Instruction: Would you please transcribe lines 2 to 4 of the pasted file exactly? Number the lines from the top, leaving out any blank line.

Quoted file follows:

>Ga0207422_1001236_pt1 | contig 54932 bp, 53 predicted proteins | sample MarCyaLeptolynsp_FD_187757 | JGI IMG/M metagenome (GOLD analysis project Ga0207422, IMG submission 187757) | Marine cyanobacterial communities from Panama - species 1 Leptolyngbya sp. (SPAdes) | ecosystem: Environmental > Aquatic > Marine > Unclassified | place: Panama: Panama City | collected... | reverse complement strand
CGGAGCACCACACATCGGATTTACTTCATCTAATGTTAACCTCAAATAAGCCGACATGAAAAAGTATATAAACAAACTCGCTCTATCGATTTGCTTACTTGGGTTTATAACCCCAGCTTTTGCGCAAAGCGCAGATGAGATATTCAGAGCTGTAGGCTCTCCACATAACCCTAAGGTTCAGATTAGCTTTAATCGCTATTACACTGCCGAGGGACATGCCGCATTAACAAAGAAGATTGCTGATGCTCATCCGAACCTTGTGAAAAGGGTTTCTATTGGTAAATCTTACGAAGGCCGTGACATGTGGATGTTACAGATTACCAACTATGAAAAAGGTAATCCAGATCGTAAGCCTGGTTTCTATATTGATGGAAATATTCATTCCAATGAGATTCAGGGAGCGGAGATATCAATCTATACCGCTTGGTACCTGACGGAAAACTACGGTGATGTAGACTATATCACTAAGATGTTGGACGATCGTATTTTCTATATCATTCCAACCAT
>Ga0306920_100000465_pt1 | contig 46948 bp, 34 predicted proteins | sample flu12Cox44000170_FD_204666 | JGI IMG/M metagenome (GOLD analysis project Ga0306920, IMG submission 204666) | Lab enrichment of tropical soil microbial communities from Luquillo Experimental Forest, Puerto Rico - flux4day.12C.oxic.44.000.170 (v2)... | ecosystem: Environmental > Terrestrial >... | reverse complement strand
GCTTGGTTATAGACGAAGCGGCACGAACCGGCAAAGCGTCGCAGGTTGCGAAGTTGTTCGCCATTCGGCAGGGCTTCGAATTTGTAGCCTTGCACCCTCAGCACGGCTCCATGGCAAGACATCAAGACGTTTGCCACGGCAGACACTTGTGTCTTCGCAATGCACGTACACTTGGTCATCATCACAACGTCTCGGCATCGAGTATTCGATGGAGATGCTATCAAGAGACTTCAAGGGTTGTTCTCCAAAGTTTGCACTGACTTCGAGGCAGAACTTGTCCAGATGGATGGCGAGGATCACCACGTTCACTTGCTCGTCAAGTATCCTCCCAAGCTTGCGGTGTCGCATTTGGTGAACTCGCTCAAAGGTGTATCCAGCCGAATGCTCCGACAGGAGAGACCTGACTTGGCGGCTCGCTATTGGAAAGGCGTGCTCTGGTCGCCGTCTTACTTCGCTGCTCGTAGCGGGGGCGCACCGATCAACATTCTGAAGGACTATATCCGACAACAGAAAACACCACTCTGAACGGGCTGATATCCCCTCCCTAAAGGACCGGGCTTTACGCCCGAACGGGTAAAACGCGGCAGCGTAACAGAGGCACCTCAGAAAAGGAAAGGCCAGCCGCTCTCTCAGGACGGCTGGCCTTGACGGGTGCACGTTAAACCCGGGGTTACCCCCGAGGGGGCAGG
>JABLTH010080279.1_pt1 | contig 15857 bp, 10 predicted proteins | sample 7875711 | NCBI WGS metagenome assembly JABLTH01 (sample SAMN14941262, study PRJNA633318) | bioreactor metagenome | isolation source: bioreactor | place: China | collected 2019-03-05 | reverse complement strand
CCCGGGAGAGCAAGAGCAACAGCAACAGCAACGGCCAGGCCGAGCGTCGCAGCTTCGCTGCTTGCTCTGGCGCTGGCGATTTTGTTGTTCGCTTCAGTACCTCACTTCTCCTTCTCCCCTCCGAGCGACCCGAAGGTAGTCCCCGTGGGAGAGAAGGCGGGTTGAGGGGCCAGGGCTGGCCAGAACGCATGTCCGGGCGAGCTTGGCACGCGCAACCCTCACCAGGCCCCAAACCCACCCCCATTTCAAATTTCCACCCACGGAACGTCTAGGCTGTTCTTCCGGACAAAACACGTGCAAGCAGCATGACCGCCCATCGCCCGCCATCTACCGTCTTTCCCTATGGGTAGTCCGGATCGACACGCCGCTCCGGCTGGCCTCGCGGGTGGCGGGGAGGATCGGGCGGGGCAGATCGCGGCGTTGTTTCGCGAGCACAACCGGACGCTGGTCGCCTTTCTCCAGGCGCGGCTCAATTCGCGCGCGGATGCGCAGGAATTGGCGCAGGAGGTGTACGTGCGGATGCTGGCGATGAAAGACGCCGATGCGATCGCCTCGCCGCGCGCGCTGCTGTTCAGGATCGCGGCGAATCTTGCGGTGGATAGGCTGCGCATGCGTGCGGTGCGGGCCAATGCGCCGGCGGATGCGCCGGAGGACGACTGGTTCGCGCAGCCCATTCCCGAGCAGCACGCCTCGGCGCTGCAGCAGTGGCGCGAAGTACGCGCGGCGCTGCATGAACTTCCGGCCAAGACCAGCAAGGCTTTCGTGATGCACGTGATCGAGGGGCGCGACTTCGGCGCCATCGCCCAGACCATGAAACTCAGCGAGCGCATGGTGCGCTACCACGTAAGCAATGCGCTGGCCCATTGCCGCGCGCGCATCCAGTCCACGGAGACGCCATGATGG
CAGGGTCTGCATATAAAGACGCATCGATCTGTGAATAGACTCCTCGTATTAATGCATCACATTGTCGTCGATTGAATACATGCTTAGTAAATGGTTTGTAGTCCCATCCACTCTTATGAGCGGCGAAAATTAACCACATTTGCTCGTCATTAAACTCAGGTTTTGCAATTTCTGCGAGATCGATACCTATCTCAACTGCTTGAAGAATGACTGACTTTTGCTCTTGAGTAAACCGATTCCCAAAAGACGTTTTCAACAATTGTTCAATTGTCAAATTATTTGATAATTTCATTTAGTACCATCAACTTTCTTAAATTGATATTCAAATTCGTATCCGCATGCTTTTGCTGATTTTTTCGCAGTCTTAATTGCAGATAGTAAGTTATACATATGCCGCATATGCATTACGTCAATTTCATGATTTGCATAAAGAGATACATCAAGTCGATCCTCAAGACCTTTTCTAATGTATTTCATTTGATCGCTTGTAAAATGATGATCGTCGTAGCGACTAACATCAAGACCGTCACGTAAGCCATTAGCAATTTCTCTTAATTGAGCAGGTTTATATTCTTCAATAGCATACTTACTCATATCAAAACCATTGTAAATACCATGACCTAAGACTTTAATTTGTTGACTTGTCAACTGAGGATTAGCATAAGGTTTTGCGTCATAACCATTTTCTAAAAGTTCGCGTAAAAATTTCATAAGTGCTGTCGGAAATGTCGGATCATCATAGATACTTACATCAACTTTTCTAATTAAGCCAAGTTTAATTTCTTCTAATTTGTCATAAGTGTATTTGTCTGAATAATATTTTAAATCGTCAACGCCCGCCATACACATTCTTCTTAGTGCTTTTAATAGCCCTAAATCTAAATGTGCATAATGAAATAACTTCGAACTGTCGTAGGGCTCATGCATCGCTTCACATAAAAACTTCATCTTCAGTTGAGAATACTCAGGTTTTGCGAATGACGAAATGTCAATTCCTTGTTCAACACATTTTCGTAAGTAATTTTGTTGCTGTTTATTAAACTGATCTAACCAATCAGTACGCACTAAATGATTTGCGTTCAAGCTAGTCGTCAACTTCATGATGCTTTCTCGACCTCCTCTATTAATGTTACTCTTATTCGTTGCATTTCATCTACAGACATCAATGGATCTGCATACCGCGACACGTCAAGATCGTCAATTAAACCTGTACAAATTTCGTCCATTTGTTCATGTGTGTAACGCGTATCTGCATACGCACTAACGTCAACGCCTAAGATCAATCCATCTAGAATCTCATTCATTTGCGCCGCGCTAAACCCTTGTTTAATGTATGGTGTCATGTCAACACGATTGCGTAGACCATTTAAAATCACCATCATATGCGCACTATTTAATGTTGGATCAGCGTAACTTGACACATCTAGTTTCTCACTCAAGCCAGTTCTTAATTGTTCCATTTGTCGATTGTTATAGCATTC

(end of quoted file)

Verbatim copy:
CGGAGCACCACACATCGGATTTACTTCATCTAATGTTAACCTCAAATAAGCCGACATGAAAAAGTATATAAACAAACTCGCTCTATCGATTTGCTTACTTGGGTTTATAACCCCAGCTTTTGCGCAAAGCGCAGATGAGATATTCAGAGCTGTAGGCTCTCCACATAACCCTAAGGTTCAGATTAGCTTTAATCGCTATTACACTGCCGAGGGACATGCCGCATTAACAAAGAAGATTGCTGATGCTCATCCGAACCTTGTGAAAAGGGTTTCTATTGGTAAATCTTACGAAGGCCGTGACATGTGGATGTTACAGATTACCAACTATGAAAAAGGTAATCCAGATCGTAAGCCTGGTTTCTATATTGATGGAAATATTCATTCCAATGAGATTCAGGGAGCGGAGATATCAATCTATACCGCTTGGTACCTGACGGAAAACTACGGTGATGTAGACTATATCACTAAGATGTTGGACGATCGTATTTTCTATATCATTCCAACCAT
>Ga0306920_100000465_pt1 | contig 46948 bp, 34 predicted proteins | sample flu12Cox44000170_FD_204666 | JGI IMG/M metagenome (GOLD analysis project Ga0306920, IMG submission 204666) | Lab enrichment of tropical soil microbial communities from Luquillo Experimental Forest, Puerto Rico - flux4day.12C.oxic.44.000.170 (v2)... | ecosystem: Environmental > Terrestrial >... | reverse complement strand
GCTTGGTTATAGACGAAGCGGCACGAACCGGCAAAGCGTCGCAGGTTGCGAAGTTGTTCGCCATTCGGCAGGGCTTCGAATTTGTAGCCTTGCACCCTCAGCACGGCTCCATGGCAAGACATCAAGACGTTTGCCACGGCAGACACTTGTGTCTTCGCAATGCACGTACACTTGGTCATCATCACAACGTCTCGGCATCGAGTATTCGATGGAGATGCTATCAAGAGACTTCAAGGGTTGTTCTCCAAAGTTTGCACTGACTTCGAGGCAGAACTTGTCCAGATGGATGGCGAGGATCACCACGTTCACTTGCTCGTCAAGTATCCTCCCAAGCTTGCGGTGTCGCATTTGGTGAACTCGCTCAAAGGTGTATCCAGCCGAATGCTCCGACAGGAGAGACCTGACTTGGCGGCTCGCTATTGGAAAGGCGTGCTCTGGTCGCCGTCTTACTTCGCTGCTCGTAGCGGGGGCGCACCGATCAACATTCTGAAGGACTATATCCGACAACAGAAAACACCACTCTGAACGGGCTGATATCCCCTCCCTAAAGGACCGGGCTTTACGCCCGAACGGGTAAAACGCGGCAGCGTAACAGAGGCACCTCAGAAAAGGAAAGGCCAGCCGCTCTCTCAGGACGGCTGGCCTTGACGGGTGCACGTTAAACCCGGGGTTACCCCCGAGGGGGCAGG